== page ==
Canadian Journal of Nursing Informatics


This article was written on 20 Jun 2010, and is filled under Volume 5 2010, Volume 5 No 2.

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Question of the Year

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Technology in Education Column

Here is our current installment of our most recent feature, written by one of our CNA Centennial 100 Award Winners, Dr. Sandra Bassendowski, Associate Professor at the University of Saskatchewan. Sandra recognized a need, and offered to write this important column for the CJNI – this column is focused on how technology can be used in nursing education and by nurses in general. Sandra has been recognized by the Canadian Nurses’ Association, as well as the Saskatchewan Registered Nurses Association and the University of Regina for her inspiring, dedicated work in her educational practice.

Question of the Year

Edge, a high tech website, recently asked dozens of philosophers, scientists, and scholars a simple but fundamental question for the year 2010: “How is the internet changing the way you think?” Most respondents agreed that the internet has profoundly affected the way individuals gather their thoughts, if not the way they use that information (Anonymous, 2010).

As educators, we are acutely aware of the diversity of ideas about the challenges and opportunities provided by technology for the ways that we think in both our professional and personal lives. “Are we becoming Pancake People — spread wide and thin as we connect with that vast network of information accessed by the mere touch of a button?” (Foreman, 2010, 1) or are we “… in a situation where modern technology is changing the way people behave, people talk, people react, people think, and people remember?” (Schirrmacher, 2010, 6). The literature explores in depth our thinking in relation to the use of e-learning and m-learning; recently, more articles are appearing about another concept referred to as u-learning (ubiquitous learning). Ubiquitous Learning: An International Journal states its purpose as follows:

Ubiquitous Learning is a counterpart to the concept ‘ubiquitous computing’, but one which seeks to put the needs and dynamics of learning ahead of the technologies that may support learning. The arrival of new technologies does not mean that learning has to change. Learning should only change for learning’s sake. (2010)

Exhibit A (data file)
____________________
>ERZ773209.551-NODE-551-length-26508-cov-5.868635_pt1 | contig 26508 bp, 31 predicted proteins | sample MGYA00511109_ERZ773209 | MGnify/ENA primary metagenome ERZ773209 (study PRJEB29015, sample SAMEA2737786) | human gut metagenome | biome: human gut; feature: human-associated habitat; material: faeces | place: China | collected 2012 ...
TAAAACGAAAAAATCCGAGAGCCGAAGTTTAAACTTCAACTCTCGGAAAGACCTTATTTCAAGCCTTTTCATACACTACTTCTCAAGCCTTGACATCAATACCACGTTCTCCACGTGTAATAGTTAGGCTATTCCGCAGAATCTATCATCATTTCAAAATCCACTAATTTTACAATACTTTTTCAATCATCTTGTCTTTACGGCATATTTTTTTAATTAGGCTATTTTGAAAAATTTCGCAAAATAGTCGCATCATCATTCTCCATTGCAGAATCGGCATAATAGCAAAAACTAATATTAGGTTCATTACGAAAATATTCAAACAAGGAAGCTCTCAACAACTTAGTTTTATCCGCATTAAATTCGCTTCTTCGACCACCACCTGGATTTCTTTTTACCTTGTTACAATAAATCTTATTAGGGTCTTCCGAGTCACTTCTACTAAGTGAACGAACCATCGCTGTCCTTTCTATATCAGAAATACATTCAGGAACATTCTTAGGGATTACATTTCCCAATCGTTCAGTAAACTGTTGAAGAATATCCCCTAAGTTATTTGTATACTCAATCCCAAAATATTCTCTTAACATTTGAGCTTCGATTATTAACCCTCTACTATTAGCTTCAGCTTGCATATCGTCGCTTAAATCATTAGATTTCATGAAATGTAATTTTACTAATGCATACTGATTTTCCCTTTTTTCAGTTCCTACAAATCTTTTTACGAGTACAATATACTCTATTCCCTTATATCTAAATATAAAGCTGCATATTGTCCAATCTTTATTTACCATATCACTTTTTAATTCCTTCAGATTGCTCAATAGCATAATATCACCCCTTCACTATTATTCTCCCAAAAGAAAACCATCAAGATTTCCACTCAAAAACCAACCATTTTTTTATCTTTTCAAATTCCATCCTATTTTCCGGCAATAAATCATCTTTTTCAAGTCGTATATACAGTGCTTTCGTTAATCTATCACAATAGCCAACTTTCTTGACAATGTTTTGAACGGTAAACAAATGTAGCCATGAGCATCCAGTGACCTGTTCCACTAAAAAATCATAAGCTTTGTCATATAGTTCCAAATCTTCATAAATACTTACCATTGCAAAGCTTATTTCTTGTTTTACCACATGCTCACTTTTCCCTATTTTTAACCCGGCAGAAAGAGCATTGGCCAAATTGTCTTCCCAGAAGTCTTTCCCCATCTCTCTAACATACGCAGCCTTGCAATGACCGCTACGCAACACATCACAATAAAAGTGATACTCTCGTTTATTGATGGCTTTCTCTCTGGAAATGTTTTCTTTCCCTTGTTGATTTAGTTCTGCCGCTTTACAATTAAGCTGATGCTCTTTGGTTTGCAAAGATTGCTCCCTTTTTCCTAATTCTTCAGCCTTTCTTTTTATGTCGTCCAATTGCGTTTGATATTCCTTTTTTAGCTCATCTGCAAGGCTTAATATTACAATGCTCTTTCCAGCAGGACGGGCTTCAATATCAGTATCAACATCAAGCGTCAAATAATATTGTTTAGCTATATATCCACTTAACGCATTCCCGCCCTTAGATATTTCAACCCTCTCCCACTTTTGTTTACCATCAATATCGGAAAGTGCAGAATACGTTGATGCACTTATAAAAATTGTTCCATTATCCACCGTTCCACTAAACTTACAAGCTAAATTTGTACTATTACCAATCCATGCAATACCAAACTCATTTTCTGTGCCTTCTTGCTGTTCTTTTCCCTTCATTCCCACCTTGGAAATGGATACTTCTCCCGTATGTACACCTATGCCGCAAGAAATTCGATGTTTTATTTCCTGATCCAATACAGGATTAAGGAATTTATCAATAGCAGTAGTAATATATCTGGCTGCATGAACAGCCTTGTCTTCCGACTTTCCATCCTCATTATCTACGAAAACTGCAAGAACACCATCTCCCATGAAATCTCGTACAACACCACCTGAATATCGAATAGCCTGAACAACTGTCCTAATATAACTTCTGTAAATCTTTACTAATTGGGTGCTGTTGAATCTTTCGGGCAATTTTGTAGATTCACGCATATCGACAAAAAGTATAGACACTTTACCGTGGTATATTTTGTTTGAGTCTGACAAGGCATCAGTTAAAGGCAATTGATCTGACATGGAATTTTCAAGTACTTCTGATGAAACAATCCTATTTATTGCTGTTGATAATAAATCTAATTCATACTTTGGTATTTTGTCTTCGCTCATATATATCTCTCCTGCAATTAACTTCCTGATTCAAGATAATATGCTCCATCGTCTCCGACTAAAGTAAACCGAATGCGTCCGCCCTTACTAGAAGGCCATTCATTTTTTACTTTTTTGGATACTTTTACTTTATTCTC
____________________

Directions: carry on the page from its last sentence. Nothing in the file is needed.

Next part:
We have a diversity of tools available to support our thinking and learning. For example, there are many, many hand-held devices along with hundreds of “apps” for these devices such as the iPhone and now the iPad that keep us online, informed, and at times- overwhelmed! Universities are increasingly moving to applications that mesh university information (location of buildings, news, announcements, etc.) with individual student requirements such as course registrations, syllabi, and marks.

Take a few minutes to identify ways that your thinking about professional issues and content has changed over the past few months or years. How do you use the internet to think about your area of expertise, your style of teaching, and your own way of keeping up-to-date in your specific research and teaching areas? Is the internet changing how, why, and where you think?

What about students that you encounter in both traditional and online courses- has their way of thinking changed? Larry Sanger, co-founder of Wikipedia, argues that “Reading a few sentences in Wikipedia about some theories on the causes of the Great Depression does not mean that one thereby knows or understands this topic. Being able to read (or view) anything quickly on a topic can provide one with information, but actually having a knowledge of our understanding about the topic will always require critical study. The Internet will never change that” (2010, Unnecessary Memorization, 6). Regardless of the courses that we teach, we are committed to working with students to enhance their understanding of information, make evidence informed decisions, analyze issues from a variety of contexts, and research problems with rigorous and relevant approaches. Carter and Rukholm (2008) suggest that nurses must be competent critical thinkers to deal with the “…changes happening in health care related to information technology, fiscal cutbacks, human resource limitations, and the acuity of many patient care situations” (Critical Thinking in Nursing, 1). Nursing students require learning opportunities that support their growth as thinkers (Ironside, 2004).

How is the internet changing the way you think? What is the effect of the internet on your thoughts?


Anonymous. (2010). World Question Center, Edge. [Online]. Retrieved from

Carter, L., & Rukholm, E. (2008). A Study of Critical Thinking, Teacher-Student Interaction, and Discipline-Specific Writing in an Online Educational Setting for Registered Nurses. Journal of Continuing Education in Nursing, 39(3). [Online]. Retrieved from ProQuest database.

Foreman, R. (2010). World Question Center, Edge. [Online]. Retrieved from

Ironside, P. (2005). Teaching Thinking and Reaching the Limits of Memorization: Enacting New Pedagogies. Journal of Nursing Education, 44 (10). [Online]. Retrieved from ProQuest database.

Sanger, L. (2010). Individual Knowledge in the Internet Age. EDUCAUSE Review, 45(2), 14-24. [Online]. Retrieved from

Schirrmacher, F. (2010). World Question Center, Edge. [Online]. Retrieved from

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